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Varying clinical severity of the
different sickle syndrome
z Sickle cell trait
z SA (30-40% HbS) (mild severity)
z SF (70% HbS) (mild severity)
z SC (50% HbS) (+++ severity)
z Sickle cell anemia
z hemolytic anemia
z aplastic crisis
z vaso-occlusive
z Sickle cell-HbC disease

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Thalassemia
z Decreased rate of globin chain production
z thalassemia , , embryonic death
z Classification
z Thalassemia major
z thalassemia minor
z thalassemia minima
z Alpha-thalassemia
z Beta-thallasemia
z + or 0-thalassemia

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Hemoglobin protein has two alpha
subunits and two beta subunits.

z Thetwo chromosomes #11 have one beta


globin gene each (for a total of two
genes).
z Thetwo chromsomes #16 have two alpha
globin genes each (for a total of four
genes).
z Each alpha globin gene produces only
about half the quantity of protein of a
single beta globin gene.

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Alpha-thalassemia
z Defective -chain synthesis
z No elevation of HbA2 and HbF
(in -thalassemia)
z Consequence of diminished -chain synthesis
z decrease production of HbA, HbF, HbA2
z Excess -chain and -chain
z Hb Barts (4)
z HbH (4)

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The offspring that inherits the
double deletion from one
parent and the single from
the other will have
Hemoglobin H disease
(Scenario 1).
The offspring who inherits no
alpha genes from the parents
dies in utero (Scenario 2;
hydrops fetalis).

Beta-thalassemia
z Defective -chain synthesis
z Diminished (+ or ++)or absent (0 ) of -globin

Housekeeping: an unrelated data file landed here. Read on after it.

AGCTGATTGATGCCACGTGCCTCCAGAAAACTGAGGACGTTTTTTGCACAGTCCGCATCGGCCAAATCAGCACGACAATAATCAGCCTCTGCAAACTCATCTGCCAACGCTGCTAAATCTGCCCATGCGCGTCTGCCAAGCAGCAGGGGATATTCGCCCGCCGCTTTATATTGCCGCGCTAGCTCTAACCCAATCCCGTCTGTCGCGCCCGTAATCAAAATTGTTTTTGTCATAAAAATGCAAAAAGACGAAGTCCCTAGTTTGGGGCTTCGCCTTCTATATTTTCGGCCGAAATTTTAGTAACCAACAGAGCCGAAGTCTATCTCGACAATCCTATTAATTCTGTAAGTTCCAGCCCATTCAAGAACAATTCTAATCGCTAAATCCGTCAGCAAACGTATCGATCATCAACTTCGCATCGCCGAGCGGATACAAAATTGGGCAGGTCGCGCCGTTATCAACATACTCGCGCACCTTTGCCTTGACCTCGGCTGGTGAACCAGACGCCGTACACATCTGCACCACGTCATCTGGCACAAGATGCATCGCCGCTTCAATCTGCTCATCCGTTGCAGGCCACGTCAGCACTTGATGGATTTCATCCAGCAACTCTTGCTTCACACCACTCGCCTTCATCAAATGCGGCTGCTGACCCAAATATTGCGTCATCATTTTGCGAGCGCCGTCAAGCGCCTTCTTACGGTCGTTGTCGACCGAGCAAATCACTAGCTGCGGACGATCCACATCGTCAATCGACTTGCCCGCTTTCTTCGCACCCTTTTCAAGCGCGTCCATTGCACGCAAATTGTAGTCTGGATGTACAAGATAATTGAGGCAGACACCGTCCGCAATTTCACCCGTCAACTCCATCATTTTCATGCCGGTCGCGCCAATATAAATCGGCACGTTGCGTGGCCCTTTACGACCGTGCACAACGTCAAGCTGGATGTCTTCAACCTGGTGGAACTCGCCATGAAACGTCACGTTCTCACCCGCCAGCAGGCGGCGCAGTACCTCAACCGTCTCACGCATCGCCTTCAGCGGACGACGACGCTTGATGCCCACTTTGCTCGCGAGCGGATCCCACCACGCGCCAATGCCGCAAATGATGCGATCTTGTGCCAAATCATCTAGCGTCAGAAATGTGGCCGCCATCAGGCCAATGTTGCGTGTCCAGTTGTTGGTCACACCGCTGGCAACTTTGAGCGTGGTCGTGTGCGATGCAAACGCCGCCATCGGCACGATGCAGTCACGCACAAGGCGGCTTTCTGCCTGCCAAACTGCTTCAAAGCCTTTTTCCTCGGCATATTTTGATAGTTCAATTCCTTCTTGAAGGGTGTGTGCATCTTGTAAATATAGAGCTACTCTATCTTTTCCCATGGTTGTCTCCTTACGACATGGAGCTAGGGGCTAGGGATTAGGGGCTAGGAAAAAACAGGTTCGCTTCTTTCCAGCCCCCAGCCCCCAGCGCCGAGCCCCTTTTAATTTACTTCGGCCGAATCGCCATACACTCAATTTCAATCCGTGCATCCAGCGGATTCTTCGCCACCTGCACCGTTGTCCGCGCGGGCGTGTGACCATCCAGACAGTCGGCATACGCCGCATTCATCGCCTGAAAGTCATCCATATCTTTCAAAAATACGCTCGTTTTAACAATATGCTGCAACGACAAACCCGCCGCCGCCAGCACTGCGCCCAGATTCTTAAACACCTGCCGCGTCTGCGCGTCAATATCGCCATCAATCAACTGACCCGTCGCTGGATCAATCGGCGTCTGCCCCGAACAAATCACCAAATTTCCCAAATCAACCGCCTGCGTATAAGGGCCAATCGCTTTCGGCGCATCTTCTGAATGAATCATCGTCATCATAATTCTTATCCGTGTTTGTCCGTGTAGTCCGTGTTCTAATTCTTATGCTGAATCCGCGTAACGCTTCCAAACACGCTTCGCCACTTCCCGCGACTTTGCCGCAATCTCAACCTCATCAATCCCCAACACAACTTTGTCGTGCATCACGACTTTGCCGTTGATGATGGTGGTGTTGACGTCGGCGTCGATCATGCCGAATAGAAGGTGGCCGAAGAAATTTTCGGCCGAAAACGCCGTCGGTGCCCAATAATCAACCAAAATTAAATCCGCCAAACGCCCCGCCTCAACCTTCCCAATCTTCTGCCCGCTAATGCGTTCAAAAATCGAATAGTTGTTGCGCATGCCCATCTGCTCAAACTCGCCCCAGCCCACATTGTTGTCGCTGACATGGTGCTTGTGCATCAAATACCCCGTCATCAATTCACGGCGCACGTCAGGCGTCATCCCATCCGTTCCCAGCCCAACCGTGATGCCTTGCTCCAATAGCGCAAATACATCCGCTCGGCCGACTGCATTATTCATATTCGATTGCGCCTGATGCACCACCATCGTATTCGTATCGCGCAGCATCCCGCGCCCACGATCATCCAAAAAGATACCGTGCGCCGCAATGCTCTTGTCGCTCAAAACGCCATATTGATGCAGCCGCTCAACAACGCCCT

z elevation of HbA2 & HbF in -thalassemia
z Consequence of diminished -chain synthesis
z decrease production of HbA,
z Excess -chain and -chain
z HbF
z HbA2
z No Hb Barts (4)
z No HbH (4)

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Hb electrophoresis (alkaline)
z Separation on cellulose acetate (pH8.4)
(-) A2 S F A1 (+)
z Most frequently used
z Resolve most of the major Hbs (A1, A2, S, F)
z A2 can not be separated from C
z Can not resolve HbD, G; and HbC, E

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Hb electrophoresis (acidic)
z Separation on agarose gel (pH6.0)
(-) F A S C (+)
z Mostly used in confirmation
z E can be separated from C
z HbC, HbS migrate toward the Anode
z HbA, E migrate toward the cathode

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Protein electrophoresis
z Multiplemyeloma and Immunoglobulins
z Data of protein electrophoresis
z Acute reaction pattern
z Nephrotic syndrome
z Chronic inflammation
z Cirrhosis of liver
z a1-antitrypsin deficiency (chronic diseases)
z polyclonal gammopathies
z hypogammaglobulinemia
z Multiple myeloma (M spike)

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Issues to be discussed